An onsen is a hot natural spring where you can relax both body and mind. As Japan is situated in a volcanic area, thousands of onsens are scattered across the country in both urban and rural settings. Onsen hot spring water, depending on its mineral composition, can help people recover from certain surgeries and control a number of conditions. Onsens come in many shapes and sizes; there could be outdoor and indoor onsens, they could be communal or private, colourless or coloured, mixed gender or single sex. The bathing facilities are often made from Japanesecypress or marble.
Kusatsu Onsen, Gunma
Kusatsu Onsen (hot springs) is one of Japan’s most popular hot spring resorts.
Yubatake is known for the quality of its hot spring water which flows from one of the country’s three major springs. Another popular attraction is ‘Yumomi’ – a traditional way of cooling down hot spring water by using large wooden paddles. A yumomi performance for tourists is held daily in the Netsu No Yu bathhouse next to the yubatake (admission 500 yen).
Hakone Onsen, Kanagawa
Hakone is one of the most popular onsen (hot spring) towns and has a history of 1200 years. Hakone has become a favourite holiday destination for those who want to escape the hustle and bustle of a nearby mega-city. Hakone is only one hour away from Tokyo and is famous for its view of Mount Fuji as well as its breathtaking scenery.
Hakone offers a variety of ryokans (a Japanese inn) from luxurious to more affordable ones. All ryokans provide you with an authentic Japanese experience. Hakone Yumoto is the entrance to Hakone hot spring village and the oldest hot spring town in Hakone.
Yufuin Onsen, Oita
Yufuin is a lovely onsen town located in a small valley surrounded by mountains and is easily accessible on an express train or bus operating from Fukuoka city. For many years, Yufuin has been ranked one of the best onsen destinations in Japan. Its main street is lined with cafes, souvenir shops and small museums.
When you arrive at Yufuin, a rotenburo (open air bath) is an absolute must.
The town offers scenic views – as soon as you arrive at Yufuin you are bound to experience the town’s unique atmosphere and ambience.
Kurokawa Onsen, Kumamoto
Kurokawa Onsen is one of the most charming small hot spring towns in the north-west of the Kumamoto prefecture between the Kuju Mountain range and Mount Aso.
There are no high-rise hotels or neon advertisements in this area. The town is well-maintained under a preservation project which accounts for its nostalgic atmosphere.The Kurokawa onsen operates a system of "Nyuto Tegata" - a multiple onsen entry pass valid for six-months (price: JPY1300). You have a choice of three open air baths at 24 different ryokans.
Another way to enjoy the village is go hiking in the surrounding area. An English audio guide can be hired at the visitor centre for a small fee (JPY500). It is where you can obtain information about various ryokans and places of interest in the village.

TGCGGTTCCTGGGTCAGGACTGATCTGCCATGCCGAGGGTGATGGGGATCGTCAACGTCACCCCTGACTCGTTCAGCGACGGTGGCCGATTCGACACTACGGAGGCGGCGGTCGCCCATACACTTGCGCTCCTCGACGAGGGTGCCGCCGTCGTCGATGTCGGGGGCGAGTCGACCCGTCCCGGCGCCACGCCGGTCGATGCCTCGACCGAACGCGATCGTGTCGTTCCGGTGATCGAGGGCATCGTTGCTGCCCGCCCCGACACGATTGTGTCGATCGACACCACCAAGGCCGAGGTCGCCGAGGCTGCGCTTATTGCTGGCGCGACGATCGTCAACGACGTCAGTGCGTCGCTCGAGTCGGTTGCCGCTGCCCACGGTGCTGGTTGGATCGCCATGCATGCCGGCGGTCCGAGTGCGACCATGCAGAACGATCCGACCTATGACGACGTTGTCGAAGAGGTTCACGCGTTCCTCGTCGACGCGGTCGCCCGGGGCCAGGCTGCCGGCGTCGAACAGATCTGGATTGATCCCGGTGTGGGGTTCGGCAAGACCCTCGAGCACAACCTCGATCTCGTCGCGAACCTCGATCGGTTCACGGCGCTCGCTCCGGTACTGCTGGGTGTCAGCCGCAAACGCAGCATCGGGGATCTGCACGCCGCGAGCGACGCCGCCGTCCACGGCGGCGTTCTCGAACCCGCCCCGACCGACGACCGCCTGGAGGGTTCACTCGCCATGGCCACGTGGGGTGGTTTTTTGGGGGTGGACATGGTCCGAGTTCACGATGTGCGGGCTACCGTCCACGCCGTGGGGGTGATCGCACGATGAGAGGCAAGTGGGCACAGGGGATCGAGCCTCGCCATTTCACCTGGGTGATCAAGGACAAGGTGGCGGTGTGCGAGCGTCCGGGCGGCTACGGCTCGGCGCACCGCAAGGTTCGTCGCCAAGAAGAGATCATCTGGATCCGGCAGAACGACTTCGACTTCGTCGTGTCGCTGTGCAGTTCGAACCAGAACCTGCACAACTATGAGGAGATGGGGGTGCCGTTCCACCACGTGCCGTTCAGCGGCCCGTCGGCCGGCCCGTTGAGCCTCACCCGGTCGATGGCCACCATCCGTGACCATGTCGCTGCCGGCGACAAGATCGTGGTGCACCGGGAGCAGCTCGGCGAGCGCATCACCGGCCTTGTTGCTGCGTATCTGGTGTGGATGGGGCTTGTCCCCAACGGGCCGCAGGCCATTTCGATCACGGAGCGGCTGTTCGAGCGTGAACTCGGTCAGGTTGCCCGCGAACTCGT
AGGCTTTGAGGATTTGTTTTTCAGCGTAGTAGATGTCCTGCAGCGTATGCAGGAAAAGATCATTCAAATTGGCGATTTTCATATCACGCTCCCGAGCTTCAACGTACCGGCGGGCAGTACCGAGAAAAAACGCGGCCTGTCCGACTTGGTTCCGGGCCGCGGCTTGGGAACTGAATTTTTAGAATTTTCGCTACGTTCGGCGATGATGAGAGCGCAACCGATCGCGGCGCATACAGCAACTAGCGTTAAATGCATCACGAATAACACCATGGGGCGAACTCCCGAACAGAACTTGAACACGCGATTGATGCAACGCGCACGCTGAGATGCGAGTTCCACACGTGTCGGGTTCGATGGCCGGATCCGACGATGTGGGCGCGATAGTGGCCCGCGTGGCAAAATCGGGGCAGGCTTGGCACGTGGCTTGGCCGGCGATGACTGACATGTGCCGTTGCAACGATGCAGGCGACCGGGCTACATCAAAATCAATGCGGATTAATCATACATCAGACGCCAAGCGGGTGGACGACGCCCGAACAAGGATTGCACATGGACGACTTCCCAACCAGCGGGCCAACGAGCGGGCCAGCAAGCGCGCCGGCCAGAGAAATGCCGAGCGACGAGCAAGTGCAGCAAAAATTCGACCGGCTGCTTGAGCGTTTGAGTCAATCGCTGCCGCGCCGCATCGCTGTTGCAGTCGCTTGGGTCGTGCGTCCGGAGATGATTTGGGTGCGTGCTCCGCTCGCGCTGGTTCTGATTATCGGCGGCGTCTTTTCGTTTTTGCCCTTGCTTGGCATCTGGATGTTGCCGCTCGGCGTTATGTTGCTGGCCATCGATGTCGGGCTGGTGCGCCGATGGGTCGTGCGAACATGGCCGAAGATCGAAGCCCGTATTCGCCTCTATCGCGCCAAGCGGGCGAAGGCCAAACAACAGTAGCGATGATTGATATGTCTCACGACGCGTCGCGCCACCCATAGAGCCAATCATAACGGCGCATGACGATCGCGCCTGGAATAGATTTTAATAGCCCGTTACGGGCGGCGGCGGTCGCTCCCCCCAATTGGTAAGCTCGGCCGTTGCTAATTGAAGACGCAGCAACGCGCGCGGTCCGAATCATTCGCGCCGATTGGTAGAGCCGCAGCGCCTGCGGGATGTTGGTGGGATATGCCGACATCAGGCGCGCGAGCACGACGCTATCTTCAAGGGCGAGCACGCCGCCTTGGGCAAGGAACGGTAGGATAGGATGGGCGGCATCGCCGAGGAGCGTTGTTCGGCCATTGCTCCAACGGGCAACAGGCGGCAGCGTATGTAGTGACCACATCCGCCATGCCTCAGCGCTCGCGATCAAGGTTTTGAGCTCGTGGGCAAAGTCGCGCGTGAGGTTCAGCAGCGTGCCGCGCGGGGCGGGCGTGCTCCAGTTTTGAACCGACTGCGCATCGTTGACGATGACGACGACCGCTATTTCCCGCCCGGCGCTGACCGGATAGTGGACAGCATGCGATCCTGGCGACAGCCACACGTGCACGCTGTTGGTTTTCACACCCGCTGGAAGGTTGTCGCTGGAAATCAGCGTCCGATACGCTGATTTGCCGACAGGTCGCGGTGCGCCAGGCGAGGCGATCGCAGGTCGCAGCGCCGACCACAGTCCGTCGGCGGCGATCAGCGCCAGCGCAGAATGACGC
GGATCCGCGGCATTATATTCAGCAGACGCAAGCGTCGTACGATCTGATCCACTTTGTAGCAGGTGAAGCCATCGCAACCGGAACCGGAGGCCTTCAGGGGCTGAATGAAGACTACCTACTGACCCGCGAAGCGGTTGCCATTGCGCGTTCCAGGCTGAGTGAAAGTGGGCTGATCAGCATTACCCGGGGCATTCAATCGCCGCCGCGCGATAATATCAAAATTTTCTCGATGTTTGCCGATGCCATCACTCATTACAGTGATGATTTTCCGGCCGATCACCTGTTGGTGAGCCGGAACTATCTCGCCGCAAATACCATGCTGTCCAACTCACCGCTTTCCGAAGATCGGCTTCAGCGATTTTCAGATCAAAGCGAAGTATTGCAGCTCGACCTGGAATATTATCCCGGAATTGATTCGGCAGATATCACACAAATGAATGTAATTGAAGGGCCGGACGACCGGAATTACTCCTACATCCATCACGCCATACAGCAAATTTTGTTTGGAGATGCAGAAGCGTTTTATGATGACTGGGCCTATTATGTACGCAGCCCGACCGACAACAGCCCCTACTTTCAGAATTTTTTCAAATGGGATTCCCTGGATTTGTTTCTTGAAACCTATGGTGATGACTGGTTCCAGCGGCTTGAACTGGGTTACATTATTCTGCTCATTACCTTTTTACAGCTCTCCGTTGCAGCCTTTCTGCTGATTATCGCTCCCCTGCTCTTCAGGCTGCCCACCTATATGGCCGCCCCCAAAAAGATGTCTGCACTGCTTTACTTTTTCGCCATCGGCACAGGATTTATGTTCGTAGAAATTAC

Beppu Onsen, Oita
Beppu is one of the oldest and most famous hot spring towns in Japan located in Oita. The town is situated between the mountains and Beppu Bay which ranks first in gush volume in Japan. The Beppu hot springs consist of eight areas including Beppu, Myoban, Kannawa, Kankaiji and Hamawaki which are collectively called "Beppu Hatto".
Gero Onsen, Gifu
Gero Onsen is one of Japan’s three best onsens along with Kusatsu and Arima. Gero onsen is located in Gero city which is 45 minute train journey away from Takayama.
A ‘Yumeguri Tegata’ (onsen pass) costs 1,300 yen and includes entry to three ryokan’s onsen of your choice. The pass is available at the information centre outside JR Gero station or at participating ryokans.
Noboribetsu Onsen, Hokkaido
Noboribetsu Onsen is the most famous onsen resort in Hokkaido and one of best onsen resorts in Japan. The hot spring naturally produces 10,000 tonnes of water a day. The temperature of the water can be as high as 45 or even 90 ̊C. Noboribetsu Onsen produces 9 different types of spring water containing elements and minerals such as sulphur, salt, aluminium, mirabilite, melanterite, iron, acidic iron, alkaline and radium.
Onsens are used as therapeutic baths to cure diseases and injuries, and over the past few years a great number of people have realised their benefits. Those who enjoy good health use onsens to rejuvenate their body and mind. It is highly recommended to stay in a traditional onsen ryokan.
Kinosaki Onsen, Hyogo
Kinosaki Onsen is located in northern Hyogo on the coast of the Sea of Japan. The town is famous for its seven public hot springs called ‘sotoyu’. Visitors to the town can see locals walking down the river dressed in Yukata (cotton robe). This attire together with traditional Japanese-style three-storey high wooden ryokans add to the town’s historical atmosphere.
Ibusuki Onsen, Kagoshima
Ibusuki onsen resort is located in the southernmost tip of Japan. It is about an hour’s journey from Kagoshima city and can be reached on a sightseeing train ‘Ibusuki no Tamatebako’ from JR Kagoshima-chuo. The resort features one of the few natural steam sand baths in the whole of Japan. The sand bath is considered to be effective in relieving a number of ailments such as neuralgia, rheumatism, asthma, gastrointestinal troubles and it can be especially beneficial for women.
Dogo Onsen, Ehime
Dogo Onsen, located in Matsuyama, is the oldest hot spring in Japan with 3,000 years of history. Dogo Onsen Honkan (main building), a symbol of the town, was constructed in 1894 as a public bath.
This three-storey high castle-like wooden structure incorporates traditional design elements, such as the white heron on top of the 'Shinro-kaku' (white watch tower), in homage to its origins.Fans of Hayao Miyazaki s award-winning animated film 'Spirited Away' may recognise Dogo Onsen Honkan to be the inspiration for the bathhouse in the Studio Ghibli feature.